Freemasonry is a secular fraternal association that has evolved worldwide, particularly over the last two or three centuries. In England and Wales, entry and progression by a series of three degrees is now via Lodges that are grouped into Provinces and administered by the United Grand Lodge of England and Wales (UGLE), which is also responsible for certain Districts and Lodges overseas. Its precepts promote moral values and self-knowledge, and are embodied in allegorical rituals, typically related to the ancient craft of stonemasonry and its tools.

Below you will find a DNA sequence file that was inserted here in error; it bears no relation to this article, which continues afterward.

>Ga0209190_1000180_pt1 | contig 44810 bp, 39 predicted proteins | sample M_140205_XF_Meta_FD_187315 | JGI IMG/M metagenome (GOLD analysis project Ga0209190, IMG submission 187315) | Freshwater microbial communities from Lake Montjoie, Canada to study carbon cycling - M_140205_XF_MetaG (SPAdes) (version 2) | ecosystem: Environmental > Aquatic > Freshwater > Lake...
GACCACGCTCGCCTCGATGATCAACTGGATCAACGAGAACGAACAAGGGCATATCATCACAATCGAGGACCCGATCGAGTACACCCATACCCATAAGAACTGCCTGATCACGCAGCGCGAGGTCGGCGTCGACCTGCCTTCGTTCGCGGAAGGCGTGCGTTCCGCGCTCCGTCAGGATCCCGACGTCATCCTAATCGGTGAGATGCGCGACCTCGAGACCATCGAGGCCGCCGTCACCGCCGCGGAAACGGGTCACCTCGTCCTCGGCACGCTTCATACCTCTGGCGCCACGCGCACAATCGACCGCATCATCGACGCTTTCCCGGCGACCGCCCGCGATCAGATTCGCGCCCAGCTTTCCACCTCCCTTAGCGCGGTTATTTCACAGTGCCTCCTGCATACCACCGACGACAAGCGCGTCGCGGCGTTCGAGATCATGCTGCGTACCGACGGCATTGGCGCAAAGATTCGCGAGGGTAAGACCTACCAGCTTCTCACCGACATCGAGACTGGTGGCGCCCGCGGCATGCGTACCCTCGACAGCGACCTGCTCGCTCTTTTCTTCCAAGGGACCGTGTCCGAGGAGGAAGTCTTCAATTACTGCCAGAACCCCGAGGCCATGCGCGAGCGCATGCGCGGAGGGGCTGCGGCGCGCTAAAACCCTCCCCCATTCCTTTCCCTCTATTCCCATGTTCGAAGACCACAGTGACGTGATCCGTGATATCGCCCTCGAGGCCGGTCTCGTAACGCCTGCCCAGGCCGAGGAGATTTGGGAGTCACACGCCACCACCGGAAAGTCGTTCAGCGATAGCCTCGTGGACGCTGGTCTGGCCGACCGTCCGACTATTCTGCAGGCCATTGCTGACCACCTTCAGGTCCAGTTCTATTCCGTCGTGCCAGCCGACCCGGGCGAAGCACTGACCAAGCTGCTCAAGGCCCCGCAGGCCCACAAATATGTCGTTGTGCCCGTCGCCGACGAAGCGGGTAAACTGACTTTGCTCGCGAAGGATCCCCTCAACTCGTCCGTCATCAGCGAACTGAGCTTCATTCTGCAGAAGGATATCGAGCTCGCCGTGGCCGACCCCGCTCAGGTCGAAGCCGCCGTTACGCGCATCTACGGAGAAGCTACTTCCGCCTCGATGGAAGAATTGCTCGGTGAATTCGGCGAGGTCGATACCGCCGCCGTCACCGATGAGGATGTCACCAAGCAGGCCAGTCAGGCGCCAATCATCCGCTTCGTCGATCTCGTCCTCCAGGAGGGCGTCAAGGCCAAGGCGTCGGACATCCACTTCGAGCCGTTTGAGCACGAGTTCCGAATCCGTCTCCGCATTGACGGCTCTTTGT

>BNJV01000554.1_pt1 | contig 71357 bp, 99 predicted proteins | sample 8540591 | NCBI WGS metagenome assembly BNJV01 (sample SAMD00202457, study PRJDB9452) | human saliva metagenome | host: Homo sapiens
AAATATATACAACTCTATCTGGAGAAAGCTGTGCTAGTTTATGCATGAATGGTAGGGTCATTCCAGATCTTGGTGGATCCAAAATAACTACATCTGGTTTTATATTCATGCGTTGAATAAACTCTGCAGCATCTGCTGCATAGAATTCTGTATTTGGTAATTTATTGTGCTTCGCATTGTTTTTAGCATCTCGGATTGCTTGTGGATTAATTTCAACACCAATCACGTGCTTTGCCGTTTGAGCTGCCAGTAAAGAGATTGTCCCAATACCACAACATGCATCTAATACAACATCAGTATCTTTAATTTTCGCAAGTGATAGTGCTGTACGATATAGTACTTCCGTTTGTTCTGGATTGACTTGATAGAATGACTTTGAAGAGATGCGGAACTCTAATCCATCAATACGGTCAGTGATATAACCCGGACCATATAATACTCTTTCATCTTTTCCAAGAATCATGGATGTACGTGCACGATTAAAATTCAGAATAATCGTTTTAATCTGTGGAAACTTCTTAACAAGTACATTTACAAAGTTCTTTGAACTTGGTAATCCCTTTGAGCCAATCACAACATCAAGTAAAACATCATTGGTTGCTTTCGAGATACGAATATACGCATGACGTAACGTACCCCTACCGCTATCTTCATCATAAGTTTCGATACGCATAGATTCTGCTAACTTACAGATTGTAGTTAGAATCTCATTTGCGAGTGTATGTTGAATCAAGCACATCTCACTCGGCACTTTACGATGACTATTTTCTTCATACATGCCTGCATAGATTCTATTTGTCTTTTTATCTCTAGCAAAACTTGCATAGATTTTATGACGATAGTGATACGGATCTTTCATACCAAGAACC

As the craft degrees have evolved, so too have independent Orders of Freemasonry and rituals peculiar to them. Prominent among them in England and Wales is the Ancient and Accepted Rite, whose Chapters are grouped into Districts and administered by a Supreme Council, which is also responsible for certain Districts and Chapters overseas. It chooses to accept the three craft degrees of UGLE as a qualification for entry into a Chapter, rather than administering entry degrees of its own. Progression to further degrees is then within Chapters, and in ceremonies generally conducted by the Supreme Council itself. The Rite is frequently referred to as the ‘Rose Croix’, although this is only one of its degrees.